(WTNH) — People come and go in the news business, but others stay in one place a long time and become entrenched in their community.
Those of you who have been with Action News, News Channel 8, and News 8 over the years got to know a weather guy by the name of Geoff Fox. He was on the air here for 27 years. You saw his passion for the weather, and you got to know his family, and his dog, and his Mom and Dad, Harold and Betty.
Geoff now resides in Irvine, California, with his wife Helaine. We thought you might like to know what he’s been up to lately.
Geoff was diagnosed with Pancreatic Cancer last July, and has undergone extensive surgery to beat it. To date, he is cancer free, but undergoing treatment to keep cancer at bay.
And he is on air from his garage, yes, his garage doing the weather for the state of Nebraska. Having worked with him for nearly 30 years, I took a trip out to visit him.
Geoff Fox is upbeat, loud, sarcastic, typical Geoff, he looked well and was hungry for pancakes.
After chatting at a diner a good long while, we got into his sporty little coupe and chatted some more, like we always did. He becomes a tour guide for his planned community of Irvine, California.
“All I want to do is have some fun,” Geoff said. “You don’t see them very well, but that’s the loma Ridge in front of us. Those are the foothills of the Santa Ana mountain.”
After a pleasant drive from the diner through the California hills we arrived at Geoff’s humble abode; but then I discovered the parallel-parking situation.
“It’s going to be okay,” Geoff said. “We leave a little tiny space for me, because we no longer have a garage, because there’s a TV studio in there.”
Geoff’s self-built TV studio in the garage is quite impressive. It’s located right off the kitchen. He’s never far from food as he gears up to do his weather forecasts for Nebraska.
When it’s time to go on the air he put a jacket on, takes a couple of steps down into the studio past the Kit-Kat Clock, and goes right to it.
When I asked Geoff what kind of square footage we’re talking about for his studio, he replied, “… Like 40 square feet. Maybe 18 by 18, 20 by 18.
While Geoff was away on a trip, it was his wife Helaine that painted the green screen with the paint color ‘Sparkling Green Apple’, but it doesn’t sparkle.
When I asked Geoff about the bikes in his studio, he immediately joked, “That’s in case I need a quick getaway.”
Geoff had some infamous live shots when he worked at WTNH. When I asked him what is the funniest thing that he has done in his new studio for your viewers in Nebraska, he quickly responded, “I don’t have a horse.”
Speaking of animals, Geoff and Helaine’s rescue dog, Doppler, spends a lot of time in her bed. She only goes into the studio when one of them carries her in.
Anybody who watched Geoff over the years knows that he is a self avowed tech nerd, a geek, which is what has allowed him to do what he is doing on the air here. Before he broadcast the weather for Nebraska, he was on the air in Palm Springs. He’s his own director and time keeper and on-air talent. Part of his equipment includes a device often used by musicians.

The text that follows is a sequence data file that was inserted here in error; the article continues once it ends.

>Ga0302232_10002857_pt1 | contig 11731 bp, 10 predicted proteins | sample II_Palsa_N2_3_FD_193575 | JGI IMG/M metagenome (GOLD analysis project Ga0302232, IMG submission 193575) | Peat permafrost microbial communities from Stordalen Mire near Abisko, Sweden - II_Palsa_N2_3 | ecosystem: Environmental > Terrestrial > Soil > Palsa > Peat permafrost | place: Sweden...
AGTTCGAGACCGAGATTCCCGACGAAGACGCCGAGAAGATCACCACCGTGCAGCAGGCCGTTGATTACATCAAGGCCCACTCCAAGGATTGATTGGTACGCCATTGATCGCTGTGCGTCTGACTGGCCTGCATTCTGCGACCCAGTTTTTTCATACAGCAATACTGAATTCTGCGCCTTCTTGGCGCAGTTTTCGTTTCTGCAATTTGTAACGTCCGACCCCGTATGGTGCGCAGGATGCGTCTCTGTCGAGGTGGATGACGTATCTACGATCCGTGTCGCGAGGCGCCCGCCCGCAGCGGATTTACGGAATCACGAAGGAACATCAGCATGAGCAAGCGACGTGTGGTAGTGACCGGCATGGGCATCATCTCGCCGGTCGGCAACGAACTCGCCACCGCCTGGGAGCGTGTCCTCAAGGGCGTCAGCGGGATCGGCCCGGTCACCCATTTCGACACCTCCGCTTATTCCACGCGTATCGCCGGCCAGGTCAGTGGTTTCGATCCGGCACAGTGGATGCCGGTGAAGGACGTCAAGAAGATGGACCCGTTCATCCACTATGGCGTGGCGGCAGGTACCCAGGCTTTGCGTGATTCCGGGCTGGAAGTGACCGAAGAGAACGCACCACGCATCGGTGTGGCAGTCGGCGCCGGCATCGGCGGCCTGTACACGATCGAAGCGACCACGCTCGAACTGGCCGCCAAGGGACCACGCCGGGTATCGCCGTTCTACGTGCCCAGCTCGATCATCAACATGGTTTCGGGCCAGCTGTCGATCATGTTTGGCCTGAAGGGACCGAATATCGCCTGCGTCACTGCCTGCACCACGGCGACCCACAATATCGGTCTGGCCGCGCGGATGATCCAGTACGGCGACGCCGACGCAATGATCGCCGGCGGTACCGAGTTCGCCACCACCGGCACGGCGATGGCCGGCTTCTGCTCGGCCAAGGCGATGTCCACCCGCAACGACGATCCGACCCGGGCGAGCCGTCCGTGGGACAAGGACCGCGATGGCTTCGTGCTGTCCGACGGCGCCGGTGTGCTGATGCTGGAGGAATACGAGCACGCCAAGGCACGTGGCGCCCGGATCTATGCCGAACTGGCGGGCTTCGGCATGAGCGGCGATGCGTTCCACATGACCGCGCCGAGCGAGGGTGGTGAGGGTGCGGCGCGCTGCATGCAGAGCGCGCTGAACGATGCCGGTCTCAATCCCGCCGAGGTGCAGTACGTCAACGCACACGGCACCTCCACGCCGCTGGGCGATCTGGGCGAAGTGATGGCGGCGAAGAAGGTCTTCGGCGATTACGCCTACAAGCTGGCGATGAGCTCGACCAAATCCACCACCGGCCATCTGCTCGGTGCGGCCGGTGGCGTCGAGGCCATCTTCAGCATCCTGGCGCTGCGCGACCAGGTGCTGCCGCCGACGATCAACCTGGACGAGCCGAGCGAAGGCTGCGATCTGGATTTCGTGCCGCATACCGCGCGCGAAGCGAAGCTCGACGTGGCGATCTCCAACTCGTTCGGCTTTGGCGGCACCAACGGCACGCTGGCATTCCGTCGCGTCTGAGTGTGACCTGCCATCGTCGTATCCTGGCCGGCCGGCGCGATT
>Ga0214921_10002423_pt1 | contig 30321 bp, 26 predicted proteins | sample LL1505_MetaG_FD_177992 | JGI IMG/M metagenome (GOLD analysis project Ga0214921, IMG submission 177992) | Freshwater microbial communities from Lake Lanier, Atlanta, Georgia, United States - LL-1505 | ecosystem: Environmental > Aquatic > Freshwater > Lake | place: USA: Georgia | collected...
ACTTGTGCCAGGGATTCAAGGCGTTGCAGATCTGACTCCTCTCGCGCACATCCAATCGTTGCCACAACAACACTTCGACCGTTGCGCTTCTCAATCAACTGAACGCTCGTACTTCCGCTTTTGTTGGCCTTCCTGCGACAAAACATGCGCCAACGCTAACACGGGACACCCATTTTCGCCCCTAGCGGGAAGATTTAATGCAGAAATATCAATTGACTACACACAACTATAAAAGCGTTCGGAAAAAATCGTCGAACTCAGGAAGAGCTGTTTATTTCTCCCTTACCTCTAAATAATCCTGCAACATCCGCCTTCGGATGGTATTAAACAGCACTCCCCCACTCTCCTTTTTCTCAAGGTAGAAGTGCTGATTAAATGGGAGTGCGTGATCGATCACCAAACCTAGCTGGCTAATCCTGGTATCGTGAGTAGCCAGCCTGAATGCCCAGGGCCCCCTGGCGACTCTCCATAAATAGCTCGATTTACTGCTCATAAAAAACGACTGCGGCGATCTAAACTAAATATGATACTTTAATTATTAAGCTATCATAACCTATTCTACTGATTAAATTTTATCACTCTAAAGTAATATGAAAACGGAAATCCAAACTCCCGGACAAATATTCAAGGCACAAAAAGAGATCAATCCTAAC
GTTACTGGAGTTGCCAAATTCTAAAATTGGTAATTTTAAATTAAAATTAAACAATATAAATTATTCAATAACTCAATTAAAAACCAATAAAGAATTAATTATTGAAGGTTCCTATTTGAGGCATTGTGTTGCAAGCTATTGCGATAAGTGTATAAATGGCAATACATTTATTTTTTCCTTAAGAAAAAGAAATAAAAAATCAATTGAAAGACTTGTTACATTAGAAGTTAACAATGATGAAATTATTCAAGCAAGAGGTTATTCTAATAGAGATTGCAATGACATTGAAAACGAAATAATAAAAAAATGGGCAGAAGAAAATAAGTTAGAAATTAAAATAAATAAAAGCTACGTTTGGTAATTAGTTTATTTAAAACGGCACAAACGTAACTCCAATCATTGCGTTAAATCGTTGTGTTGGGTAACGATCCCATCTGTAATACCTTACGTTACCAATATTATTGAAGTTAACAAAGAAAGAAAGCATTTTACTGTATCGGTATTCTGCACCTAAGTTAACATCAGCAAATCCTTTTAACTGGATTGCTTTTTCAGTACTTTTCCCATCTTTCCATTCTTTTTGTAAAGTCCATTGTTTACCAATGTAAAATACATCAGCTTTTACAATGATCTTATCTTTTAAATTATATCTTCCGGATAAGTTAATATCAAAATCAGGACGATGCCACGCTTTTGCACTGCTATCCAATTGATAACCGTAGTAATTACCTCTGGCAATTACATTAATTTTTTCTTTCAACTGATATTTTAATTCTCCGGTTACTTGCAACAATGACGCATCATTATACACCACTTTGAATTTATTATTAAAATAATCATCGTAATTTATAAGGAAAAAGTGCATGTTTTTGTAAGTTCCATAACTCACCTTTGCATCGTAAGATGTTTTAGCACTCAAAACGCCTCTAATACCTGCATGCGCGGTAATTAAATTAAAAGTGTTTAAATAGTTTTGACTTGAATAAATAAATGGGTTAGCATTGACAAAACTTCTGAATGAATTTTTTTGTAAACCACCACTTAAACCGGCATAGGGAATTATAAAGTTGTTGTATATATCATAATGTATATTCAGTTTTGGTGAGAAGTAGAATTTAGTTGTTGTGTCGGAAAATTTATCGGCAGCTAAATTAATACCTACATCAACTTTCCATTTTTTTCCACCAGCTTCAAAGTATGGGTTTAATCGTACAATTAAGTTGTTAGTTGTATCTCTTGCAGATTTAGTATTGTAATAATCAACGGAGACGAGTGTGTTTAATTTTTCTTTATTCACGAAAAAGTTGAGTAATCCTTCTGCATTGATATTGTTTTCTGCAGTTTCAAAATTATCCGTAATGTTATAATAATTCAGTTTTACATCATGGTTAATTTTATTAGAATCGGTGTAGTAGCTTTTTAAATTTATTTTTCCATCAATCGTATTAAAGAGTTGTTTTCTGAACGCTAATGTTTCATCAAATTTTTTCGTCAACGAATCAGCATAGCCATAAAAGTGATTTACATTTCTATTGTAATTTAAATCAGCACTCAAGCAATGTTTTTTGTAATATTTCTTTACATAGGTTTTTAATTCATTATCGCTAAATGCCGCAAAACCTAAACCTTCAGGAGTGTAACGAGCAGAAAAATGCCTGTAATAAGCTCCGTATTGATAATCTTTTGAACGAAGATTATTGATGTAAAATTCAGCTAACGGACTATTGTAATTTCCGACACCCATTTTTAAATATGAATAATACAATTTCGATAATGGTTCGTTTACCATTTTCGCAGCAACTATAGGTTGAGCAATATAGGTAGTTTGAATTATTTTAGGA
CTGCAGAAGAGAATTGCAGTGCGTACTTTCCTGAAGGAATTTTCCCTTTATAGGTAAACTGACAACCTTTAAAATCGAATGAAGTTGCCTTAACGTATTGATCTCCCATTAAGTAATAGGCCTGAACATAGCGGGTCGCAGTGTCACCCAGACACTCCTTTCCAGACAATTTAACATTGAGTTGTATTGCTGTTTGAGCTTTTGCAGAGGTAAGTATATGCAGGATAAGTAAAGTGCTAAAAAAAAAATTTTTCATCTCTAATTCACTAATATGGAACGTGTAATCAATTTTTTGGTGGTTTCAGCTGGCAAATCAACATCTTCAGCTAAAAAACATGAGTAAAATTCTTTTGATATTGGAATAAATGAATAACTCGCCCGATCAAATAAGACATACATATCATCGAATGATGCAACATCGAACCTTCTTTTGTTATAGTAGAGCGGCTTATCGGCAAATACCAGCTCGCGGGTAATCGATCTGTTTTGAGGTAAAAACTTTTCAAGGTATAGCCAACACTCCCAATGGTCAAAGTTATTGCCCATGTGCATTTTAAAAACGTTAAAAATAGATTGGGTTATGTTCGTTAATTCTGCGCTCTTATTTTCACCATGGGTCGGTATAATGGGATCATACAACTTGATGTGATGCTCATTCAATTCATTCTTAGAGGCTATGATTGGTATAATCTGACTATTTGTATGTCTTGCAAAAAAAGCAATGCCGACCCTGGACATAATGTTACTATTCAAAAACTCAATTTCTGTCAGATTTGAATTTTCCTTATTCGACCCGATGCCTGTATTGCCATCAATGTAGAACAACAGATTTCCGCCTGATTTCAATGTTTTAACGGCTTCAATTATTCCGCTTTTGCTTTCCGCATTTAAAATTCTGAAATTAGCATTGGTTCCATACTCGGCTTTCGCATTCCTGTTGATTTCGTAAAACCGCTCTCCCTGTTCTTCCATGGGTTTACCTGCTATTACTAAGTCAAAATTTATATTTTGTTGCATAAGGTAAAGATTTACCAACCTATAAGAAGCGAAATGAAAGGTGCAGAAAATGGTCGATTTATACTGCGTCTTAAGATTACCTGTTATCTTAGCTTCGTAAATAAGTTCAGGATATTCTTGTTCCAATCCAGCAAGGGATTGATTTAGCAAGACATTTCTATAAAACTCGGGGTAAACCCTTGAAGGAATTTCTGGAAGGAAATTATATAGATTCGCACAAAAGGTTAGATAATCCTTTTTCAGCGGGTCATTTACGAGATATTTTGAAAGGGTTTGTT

“I have this little keyboard, it’s an Ovation launch pad. Musicians use these, and I have programmed little macros, [which are] little small programs that I’ve written that do a variety of things. So if I hit a couple of buttons now I’m set up for my programs that run in southern Nebraska. If I hit these two buttons, then I’m set up for my program which runs in northern Nebraska. And then if I hit my button, the intro will play and then it will slide over and show the weather map and of course I’ll be standing there in the chroma key. I don’t think anyone else does this. This is a one of a kind thing, this is an accomplishment, you know I would like to see other people use this model of what I’ve done, but right now, I mean you need someone who is both comfortable in front of and behind the camera.”
While Geoff is having a ball with his toys in his garage, he’s soulful and reflective about his cancer. He knows he’s lucky to be alive, as 90-percent of those diagnosed with Pancreatic Cancer don’t make it.
His cancer was caught early. He had very invasive surgery called ‘The Whipple Procedure‘, which is now followed by aggressive radiation and chemotherapy treatments to kill off any other cancer cells that might be around.
The health center has become Geoff’s home-away-from-home where he receives radiation. When he’s not doing this, he is constantly meeting with his team of doctors.
Like everyone else, Geoff has had highs and lows in his life, but this low is being faced with a lot of hope on his part that he is going to be okay. He had a very close friend die of this same kind of cancer. People have told him that he is in their thoughts, and he is humbled and overwhelmed by that.
“People have said to me, I’ve said a prayer for you, or you’re in my prayers, and when someone says that what that means is in their most private, intimate moments with God, they thought that I was important enough to bring up my name to say a good word.”